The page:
I love this cookbook not just for the great chocolate and bread recipes, but for the historical and cultural insights into Jewish life in America and Europe. I highly recommend Inside the Jewish Bakery to bakers of all levels, as well as historians. You don't have to be Jewish to love it!
Be sure and go to the website for "The Unpublished Chapters." Thanks, Stanley, for stopping by and sharing your CHOCOLATE memories and insights.
STANLEY GINSBERG: Me and Chocolate
When I was a kid, back in the 40s and 50s, chocolate was for special occasions and taken in small doses – a square of Hershey's milk chocolate from the bar my grandma kept squirreled away in her purse, a candy bar at the Saturday matinee (double feature, assorted shorts and 5 color cartoons 5) at the Benson, and the crowning moments when I got to choose one or two pieces (usually the cherry cordials or butter toffees) from the oblong black box of Barton's kosher chocolates that was put out at holiday meals or when company was coming.
As I got older and my family moved up the economic and social ladder, chocolate became less of a novelty. It was always around, and as a teenager I was one of those kids who could work his way through an entire box of Mallomars, carefully picking the chocolate coating off of each one and savoring it flake by flake before chomping down on the now-naked marshmallow and vanilla wafer in anticipation of the next cookie in the box.
|Sandwich cookies with Apricot Jam & Chocolate|
The bakeries raised chocolate to a whole new existential plane. Chocolate-enrobed rainbow cookies, chocolate filled lace cookies, almond-fragrant french cookies which a thick dot of chocolate in the center in place of the usual glacé cherry – not to mention Ebinger's blackout cake, a double chocolate high-ratio layer cake filled with chocolate pudding and frosted with chocolate fondant and covered in chocolate cake crumbs. It was to die for – at least until I discovered overdose vehicles like Death by Chocolate, chocolate mousse cake and chocolate lava cake.
Funny thing is, I never thought of myself as a chocoholic, since my cravings are infrequent and no longer excessive – thinking back to the time I finished almost 2 pounds of extra dark block chocolate in the space of an hour and paid for it with severe shakes and tachycardia for the rest of the day. That was 25 years ago, and it was my last true binge.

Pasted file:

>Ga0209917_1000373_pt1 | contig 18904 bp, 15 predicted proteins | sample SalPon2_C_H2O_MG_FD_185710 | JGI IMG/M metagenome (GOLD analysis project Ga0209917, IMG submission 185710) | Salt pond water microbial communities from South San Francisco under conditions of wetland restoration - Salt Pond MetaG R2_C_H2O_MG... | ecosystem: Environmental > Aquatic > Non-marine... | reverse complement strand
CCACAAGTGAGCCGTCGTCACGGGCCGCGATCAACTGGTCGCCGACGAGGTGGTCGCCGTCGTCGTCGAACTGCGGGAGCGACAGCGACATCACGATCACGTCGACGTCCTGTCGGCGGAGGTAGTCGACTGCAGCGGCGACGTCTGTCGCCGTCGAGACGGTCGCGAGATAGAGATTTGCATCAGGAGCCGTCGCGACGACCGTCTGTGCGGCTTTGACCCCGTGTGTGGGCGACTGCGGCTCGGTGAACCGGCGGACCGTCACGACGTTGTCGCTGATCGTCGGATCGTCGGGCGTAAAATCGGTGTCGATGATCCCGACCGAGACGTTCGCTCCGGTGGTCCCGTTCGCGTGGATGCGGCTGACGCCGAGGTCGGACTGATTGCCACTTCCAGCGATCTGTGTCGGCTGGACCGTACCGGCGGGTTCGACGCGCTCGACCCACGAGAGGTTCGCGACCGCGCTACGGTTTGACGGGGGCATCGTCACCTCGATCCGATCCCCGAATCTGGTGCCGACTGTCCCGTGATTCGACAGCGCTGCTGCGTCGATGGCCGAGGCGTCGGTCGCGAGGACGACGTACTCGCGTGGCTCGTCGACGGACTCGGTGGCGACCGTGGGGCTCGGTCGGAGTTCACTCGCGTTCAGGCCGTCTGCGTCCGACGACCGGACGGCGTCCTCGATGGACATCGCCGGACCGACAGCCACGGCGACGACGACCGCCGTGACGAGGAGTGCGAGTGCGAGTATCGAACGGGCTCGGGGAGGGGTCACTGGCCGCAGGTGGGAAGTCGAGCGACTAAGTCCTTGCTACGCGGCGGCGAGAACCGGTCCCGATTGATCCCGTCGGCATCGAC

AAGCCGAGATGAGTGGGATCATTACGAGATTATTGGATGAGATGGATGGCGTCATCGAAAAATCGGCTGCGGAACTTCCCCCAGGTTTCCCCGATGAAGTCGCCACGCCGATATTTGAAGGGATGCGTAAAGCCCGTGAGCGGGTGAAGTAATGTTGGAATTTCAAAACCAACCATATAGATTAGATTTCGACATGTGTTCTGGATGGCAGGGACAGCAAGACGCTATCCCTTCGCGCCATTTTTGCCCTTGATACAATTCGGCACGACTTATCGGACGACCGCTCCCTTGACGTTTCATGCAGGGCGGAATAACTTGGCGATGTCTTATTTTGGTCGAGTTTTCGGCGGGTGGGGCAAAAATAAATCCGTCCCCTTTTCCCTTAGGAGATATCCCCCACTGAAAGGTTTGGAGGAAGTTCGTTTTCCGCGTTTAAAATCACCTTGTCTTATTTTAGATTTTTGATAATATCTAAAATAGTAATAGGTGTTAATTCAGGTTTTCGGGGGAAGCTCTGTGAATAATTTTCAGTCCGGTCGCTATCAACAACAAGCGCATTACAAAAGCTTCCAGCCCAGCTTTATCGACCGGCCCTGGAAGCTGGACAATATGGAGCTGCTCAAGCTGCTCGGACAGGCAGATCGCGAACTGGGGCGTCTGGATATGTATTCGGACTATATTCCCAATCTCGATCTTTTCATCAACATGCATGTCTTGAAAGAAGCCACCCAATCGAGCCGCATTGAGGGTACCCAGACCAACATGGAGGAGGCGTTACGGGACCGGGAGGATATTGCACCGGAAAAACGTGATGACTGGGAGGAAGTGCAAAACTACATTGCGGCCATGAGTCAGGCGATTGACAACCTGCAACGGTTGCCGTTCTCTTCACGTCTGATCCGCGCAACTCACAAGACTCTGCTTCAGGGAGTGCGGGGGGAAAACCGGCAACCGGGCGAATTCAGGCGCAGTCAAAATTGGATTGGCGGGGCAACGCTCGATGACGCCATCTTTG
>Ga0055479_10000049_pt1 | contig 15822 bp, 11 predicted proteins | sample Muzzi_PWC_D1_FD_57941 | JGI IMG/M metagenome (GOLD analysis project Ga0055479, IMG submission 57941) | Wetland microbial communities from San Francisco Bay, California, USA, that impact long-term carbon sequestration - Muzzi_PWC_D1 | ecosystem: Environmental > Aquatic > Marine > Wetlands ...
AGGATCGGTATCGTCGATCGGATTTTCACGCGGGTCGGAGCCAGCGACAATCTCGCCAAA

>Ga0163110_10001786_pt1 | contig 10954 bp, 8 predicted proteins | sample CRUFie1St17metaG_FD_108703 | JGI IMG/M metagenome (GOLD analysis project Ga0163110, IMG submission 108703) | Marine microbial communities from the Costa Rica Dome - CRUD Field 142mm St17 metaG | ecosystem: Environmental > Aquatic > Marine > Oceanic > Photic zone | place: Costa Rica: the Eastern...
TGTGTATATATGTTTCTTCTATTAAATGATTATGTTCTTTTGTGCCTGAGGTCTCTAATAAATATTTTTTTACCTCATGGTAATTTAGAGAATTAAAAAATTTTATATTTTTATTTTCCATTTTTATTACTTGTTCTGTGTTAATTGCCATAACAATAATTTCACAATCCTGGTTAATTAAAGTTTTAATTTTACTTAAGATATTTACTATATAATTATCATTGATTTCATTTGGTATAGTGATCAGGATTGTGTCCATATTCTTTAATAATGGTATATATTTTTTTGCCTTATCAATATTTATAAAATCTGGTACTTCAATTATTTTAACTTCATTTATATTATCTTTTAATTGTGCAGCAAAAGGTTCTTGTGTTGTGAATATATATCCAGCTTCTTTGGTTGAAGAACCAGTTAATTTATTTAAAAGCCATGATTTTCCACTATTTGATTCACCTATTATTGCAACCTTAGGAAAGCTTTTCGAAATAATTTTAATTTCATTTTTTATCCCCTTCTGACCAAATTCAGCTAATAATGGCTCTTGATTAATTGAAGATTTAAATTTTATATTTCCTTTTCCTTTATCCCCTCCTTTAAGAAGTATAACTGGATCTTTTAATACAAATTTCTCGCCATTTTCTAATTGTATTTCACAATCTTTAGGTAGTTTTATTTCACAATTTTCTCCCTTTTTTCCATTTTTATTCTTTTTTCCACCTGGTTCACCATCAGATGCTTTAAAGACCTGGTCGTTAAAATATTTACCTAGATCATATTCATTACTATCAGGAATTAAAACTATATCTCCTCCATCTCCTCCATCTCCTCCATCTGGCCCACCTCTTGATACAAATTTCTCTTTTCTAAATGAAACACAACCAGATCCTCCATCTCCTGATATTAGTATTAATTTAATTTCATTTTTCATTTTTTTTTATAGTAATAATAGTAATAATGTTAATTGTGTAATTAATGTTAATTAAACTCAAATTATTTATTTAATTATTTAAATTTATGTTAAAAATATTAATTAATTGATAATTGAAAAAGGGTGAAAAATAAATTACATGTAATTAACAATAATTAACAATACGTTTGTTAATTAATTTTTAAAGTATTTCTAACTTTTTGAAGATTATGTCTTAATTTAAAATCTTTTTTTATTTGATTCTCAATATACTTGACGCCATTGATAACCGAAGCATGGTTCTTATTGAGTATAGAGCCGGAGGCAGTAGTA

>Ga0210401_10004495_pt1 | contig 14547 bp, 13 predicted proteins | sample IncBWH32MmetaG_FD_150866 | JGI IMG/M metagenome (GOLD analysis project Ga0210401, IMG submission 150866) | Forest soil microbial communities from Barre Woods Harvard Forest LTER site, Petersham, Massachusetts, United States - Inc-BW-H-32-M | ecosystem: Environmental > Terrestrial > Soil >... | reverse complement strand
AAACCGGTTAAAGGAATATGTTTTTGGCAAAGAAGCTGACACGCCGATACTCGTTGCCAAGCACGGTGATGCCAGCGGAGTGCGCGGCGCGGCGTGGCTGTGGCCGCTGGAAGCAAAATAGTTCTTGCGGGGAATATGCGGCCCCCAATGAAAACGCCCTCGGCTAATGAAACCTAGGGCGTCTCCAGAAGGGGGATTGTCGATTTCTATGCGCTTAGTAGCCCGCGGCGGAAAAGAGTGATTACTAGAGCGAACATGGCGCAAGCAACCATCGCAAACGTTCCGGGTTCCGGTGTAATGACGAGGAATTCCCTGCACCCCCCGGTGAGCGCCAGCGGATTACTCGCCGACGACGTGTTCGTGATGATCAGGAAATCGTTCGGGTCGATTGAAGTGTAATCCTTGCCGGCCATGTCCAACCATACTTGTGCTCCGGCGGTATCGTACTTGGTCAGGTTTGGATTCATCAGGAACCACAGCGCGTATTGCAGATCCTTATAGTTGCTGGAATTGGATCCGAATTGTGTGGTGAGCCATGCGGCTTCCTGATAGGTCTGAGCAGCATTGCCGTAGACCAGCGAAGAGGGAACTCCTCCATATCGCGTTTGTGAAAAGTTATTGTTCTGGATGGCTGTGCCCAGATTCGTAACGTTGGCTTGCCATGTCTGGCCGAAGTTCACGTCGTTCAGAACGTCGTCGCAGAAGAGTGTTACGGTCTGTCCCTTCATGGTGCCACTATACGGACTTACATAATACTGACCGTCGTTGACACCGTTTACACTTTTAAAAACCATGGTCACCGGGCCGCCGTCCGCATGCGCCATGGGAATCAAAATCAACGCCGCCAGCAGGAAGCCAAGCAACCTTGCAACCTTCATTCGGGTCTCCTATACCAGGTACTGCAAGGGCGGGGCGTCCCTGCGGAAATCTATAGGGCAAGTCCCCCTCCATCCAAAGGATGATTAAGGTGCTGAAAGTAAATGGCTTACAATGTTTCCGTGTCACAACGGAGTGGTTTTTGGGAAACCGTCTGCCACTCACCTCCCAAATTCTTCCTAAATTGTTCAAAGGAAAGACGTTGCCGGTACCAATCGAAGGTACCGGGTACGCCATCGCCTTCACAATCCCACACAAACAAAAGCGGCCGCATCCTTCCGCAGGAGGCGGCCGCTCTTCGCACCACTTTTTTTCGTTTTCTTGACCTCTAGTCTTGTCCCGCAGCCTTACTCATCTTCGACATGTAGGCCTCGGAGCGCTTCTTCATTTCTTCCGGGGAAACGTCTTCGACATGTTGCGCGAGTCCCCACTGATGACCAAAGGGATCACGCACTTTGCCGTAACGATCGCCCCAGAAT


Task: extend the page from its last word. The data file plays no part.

But of course, having written a baking book it was impossible to stay away from chocolate for very long, especially since the stuff figures so prominently in so many of our recipes. During the testing, I reacquainted myself with goodies I hadn't tasted in years – wonder cake, made with almond paste and marbled with thick veins of pure dark chocolate; chocolate-dipped sandwich cookies and almond horns; and checkerboard cake made with both yellow and chocolate high-ratio cakes, plus lots of chocolate buttercream and dark chocolate enrobing. It was a tough job, but somebody had to do it.
One of the added pleasures of having written the book was learning more about chocolate's history and idiosyncrasies.
I was amazed to learn that the connection between Jews and chocolate goes back to at least the mid-1600s, when Sephardic Jewish merchants from Holland came to the New World to engage in the sugar trade – which in itself is an interesting counterpoint to the pivotal role Jews played in the Eastern European beet sugar industry. But more interestingly, those same Sephardi also were instrumental in laying the foundations of the Dutch chocolate industry when they imported Venezuelan cacao into Holland – and then spread the chocolate gospel into northern France, and, a century later, into England. Fascinating stuff.
I also learned a lot about the chemical and physical mysteries of chocolate, and why it exerts such a powerful hold on those who work with it. I have to confess, the idea of tempering chocolate intimidated me – and I'm not someone who intimidates easily – but the idea of controlling temperatures that carefully was really pretty daunting.
It didn't get any easier – although it did get much more interesting – when I discovered that chocolate forms six different kinds of structures, depending on its temperature at the time of application, and that only one of them – Type 5 – produces the smooth, shiny finish we associate with the highest-quality baked goods. But Type 5 molecules only predominate between 93°F and 97.7° F – equating to 27.3°C to 33.8°C – which is a very narrow band, especially if, like me, you melt your chocolate in a double boiler and not one of those classy, expensive tempering pots they use on the cooking shows.
So I figured it out: Bring the chocolate up above 125° F (52°C), and then drop in chunks of unmelted chocolate and stir it in until the mixture gets to within that Type 5 band – then apply it as quickly as possible, putting it back onto the double boiler as soon as the temp reaches the lower limit. Annoying? Tedious? Yes. Worth the effort? Absolutely.
So that, in a nutshell, is all about me and chocolate, and in closing I'd just leave you with this paragraph that, sadly, never found its way into Inside the Jewish Bakery:
During the Golden Age of Jewish baking, chocolate was – and remains, in the handful of surviving Jewish bakeries – everywhere. Melted and tempered, it enrobed rainbow cookies, seven-layer cakes and checkerboard cakes. Swirls of it marbled wonder cakes. Drops of it decorated the centers of French cookies. Coatings of it graced the ends of sandwich cookies and almond horns. Melted and unsweetened, it is the focal point of chocolate cakes. Shaved, it forms the filling for chocolate babka, schnecken and rugelach. Dried into powder, it performs its magic on butter creams and simple icings.
So what's not to like?
Photo: Sandwich Cookies: Kendra Wise